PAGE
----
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Fred & Grace Whitehouse

By / Photography By Peter Acker | October 11, 2016
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Phillippi Farmhouse Market

Tents filled with seasonal and fresh produce; artisans showcasing their crafts; the smell of freshly fried doughnuts wafting while live music fills the air. These are the sights, smell and sounds of the Phillippi Farmhouse Market, which takes place every Wednesday, October through April, rain or shine.

What market goers don’t see is any of the behind-the-scenes orchestration.

Enter Fred and Grace Whitehouse: outdoor enthusiasts, Venice residents and the rock star community volunteer couple responsible for a large portion of market coordination and management. Yes, you read that right: The Whitehouses, along with their team, volunteer their time not only the day of the market but throughout the year.

“Phillippi is the only all-volunteer market in the area,” says Grace Whitehouse. “We do not take any salaries from the proceeds of the rent; we just do it because we like to do it.”

The market, which was founded in 2010 by vendor and third-generation citrus grower Tim Brown, directly benefits the county park.

“The market’s main mission is to raise money for that old farmhouse,” says Fred Whitehouse. And it has, with contributions of more than $100,000 toward the restoration of the Keith Farmhouse, which turns 100 years old in November.

In the beginning, the Phillippi market was County-operated on a much smaller scale. But when the County decided it’d be better to outsource the money management they looked to The Friends of Sarasota County Parks organization and found Fred Whitehouse.

“They asked if anyone from The Friends could maybe take care of collecting the rent and making deposits, so I volunteered,” says Fred.

What started as a simple volunteer position on the market steering committee eventually turned into a management position at Fred’s suggestion. During the peak months of January through March, the team has counted up to 1,700 cars the day of the market.

“The way I look at Fred and Grace is that they were a gift from God to that market,” says Brown, who is the assistant market manager. According to Brown, the Whitehouses have a knack for creating a family atmosphere and camaraderie among the 50-plus vendors.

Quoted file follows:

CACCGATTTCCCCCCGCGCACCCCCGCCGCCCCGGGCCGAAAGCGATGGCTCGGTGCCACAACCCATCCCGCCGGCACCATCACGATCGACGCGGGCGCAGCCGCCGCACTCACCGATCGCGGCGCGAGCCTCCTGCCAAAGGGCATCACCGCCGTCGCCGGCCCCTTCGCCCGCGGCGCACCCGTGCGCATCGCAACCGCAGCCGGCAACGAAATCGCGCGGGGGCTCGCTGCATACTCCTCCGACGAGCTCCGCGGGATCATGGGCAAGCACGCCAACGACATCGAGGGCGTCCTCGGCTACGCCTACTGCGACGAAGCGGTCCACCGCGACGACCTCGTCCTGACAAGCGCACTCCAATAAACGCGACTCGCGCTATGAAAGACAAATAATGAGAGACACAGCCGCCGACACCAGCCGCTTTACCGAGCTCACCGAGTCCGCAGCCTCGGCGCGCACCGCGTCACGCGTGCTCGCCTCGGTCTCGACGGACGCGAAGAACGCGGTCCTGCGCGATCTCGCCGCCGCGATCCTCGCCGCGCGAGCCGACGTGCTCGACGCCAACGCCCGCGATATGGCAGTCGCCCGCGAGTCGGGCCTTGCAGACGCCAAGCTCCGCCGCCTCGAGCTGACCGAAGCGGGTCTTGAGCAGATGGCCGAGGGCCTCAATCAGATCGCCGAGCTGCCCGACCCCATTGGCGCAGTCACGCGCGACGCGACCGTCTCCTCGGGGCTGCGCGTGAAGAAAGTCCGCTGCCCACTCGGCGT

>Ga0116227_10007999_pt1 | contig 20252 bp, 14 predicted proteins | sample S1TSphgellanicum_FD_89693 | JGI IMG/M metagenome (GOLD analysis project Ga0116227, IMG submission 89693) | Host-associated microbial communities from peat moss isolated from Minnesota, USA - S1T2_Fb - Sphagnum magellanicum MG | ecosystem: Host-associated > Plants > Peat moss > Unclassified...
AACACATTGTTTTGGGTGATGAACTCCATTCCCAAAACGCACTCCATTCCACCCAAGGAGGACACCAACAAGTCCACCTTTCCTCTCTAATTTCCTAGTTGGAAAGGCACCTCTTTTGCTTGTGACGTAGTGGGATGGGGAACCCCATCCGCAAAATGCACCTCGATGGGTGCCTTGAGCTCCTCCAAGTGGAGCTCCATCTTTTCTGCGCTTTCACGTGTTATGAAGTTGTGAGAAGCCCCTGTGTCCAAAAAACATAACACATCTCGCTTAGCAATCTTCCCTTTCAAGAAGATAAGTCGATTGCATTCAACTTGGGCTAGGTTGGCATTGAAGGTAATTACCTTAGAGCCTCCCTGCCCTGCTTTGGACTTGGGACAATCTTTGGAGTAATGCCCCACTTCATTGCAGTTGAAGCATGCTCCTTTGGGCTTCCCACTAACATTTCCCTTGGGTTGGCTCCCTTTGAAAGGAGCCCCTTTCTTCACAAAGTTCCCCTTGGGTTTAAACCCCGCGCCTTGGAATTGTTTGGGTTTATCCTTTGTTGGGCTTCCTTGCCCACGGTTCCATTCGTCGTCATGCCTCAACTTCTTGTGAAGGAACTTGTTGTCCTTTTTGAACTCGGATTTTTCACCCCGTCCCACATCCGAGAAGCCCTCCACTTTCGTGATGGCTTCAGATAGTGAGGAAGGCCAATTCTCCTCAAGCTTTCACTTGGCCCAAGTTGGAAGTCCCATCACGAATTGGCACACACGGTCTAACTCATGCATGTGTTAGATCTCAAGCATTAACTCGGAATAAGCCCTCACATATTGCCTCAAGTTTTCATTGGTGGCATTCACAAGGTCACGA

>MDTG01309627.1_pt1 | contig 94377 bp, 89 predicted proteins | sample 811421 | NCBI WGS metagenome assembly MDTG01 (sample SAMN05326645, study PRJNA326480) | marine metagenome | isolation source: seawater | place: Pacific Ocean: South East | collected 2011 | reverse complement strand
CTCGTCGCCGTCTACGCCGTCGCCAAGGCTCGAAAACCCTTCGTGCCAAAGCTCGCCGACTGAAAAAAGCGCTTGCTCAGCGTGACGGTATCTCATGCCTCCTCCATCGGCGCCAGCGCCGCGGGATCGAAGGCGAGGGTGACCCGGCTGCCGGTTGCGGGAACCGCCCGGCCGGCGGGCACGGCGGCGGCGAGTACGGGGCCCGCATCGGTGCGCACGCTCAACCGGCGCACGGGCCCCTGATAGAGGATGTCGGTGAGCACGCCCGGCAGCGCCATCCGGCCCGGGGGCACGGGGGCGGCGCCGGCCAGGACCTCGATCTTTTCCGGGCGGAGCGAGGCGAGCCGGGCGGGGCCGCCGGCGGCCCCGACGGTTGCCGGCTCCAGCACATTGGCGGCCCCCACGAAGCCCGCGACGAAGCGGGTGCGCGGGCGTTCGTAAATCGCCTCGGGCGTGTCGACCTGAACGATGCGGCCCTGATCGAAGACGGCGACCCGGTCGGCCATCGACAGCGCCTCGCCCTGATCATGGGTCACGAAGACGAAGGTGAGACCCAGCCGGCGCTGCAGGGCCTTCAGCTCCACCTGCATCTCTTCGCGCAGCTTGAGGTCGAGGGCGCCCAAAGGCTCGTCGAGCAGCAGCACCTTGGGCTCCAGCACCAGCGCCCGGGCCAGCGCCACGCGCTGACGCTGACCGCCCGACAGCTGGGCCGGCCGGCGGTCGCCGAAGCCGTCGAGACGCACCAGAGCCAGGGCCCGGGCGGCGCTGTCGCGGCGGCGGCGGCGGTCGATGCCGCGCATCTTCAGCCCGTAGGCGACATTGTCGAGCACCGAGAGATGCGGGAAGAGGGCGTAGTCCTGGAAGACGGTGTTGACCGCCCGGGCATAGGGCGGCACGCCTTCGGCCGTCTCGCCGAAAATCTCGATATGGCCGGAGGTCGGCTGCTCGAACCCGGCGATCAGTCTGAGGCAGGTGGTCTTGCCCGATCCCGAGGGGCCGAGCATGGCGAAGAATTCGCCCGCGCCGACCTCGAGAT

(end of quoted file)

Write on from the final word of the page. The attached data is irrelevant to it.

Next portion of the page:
“One of the more important aspects of managing a farmers market is harmony among the vendors,” says Fred. “You have to get the right mix.”

Grace’s involvement came a year or two after Fred’s. She runs the Friends of Sarasota County–sponsored welcome tent, which beyond a general meet-and-greet for the market, provides information about local parks and other points of interest.

They both “pitch in” for the overall setup and breakdown of the market, which means their day starts at 6:30 a.m. and ends around 4 p.m. But beyond the day-of operations, Fred and Grace are involved in everything from screening vendor applications to posting social media and blog updates. And—as the sticky-note model on their dining room table displays—overall market layout.

The Whitehouses’ success strategy also has to do with piquing interest beyond agriculture so market goers will want to stick around.

“We are a farmers’ market plus,” says Fred. More than 50 percent of the market area is agricultural and all vendors selling produce are required to grow a least a portion of what they are selling locally, but the farmers are purposely surrounded with food vendors and interesting artisans, like the glassblower who will be there this season. There is also always live music, which Fred considers essential.

Fred and Grace want only positive encounters between vendors and market goers and encourage the farmers and artisans to take off their sunglasses, get out of their seats, and talk to their customers and other vendors.

“The Phillippi market is a different type of market and I believe it is due to the way it is structured and managed,” says Brown. “It’s very rare that you find people that dedicated.”

Phillippi Farmhouse Market: 5500 S Tamiami Trl;

“The market’s main mission is to raise money for that old farmhouse,” says Fred Whitehouse. And it has, with contributions of more than $100,000 toward the restoration of the Keith Farmhouse, which turns 100 years old in November.
Article from Edible Sarasota at http://ediblesarasota.ediblecommunities.com/about-us/fred-grace-whitehouse
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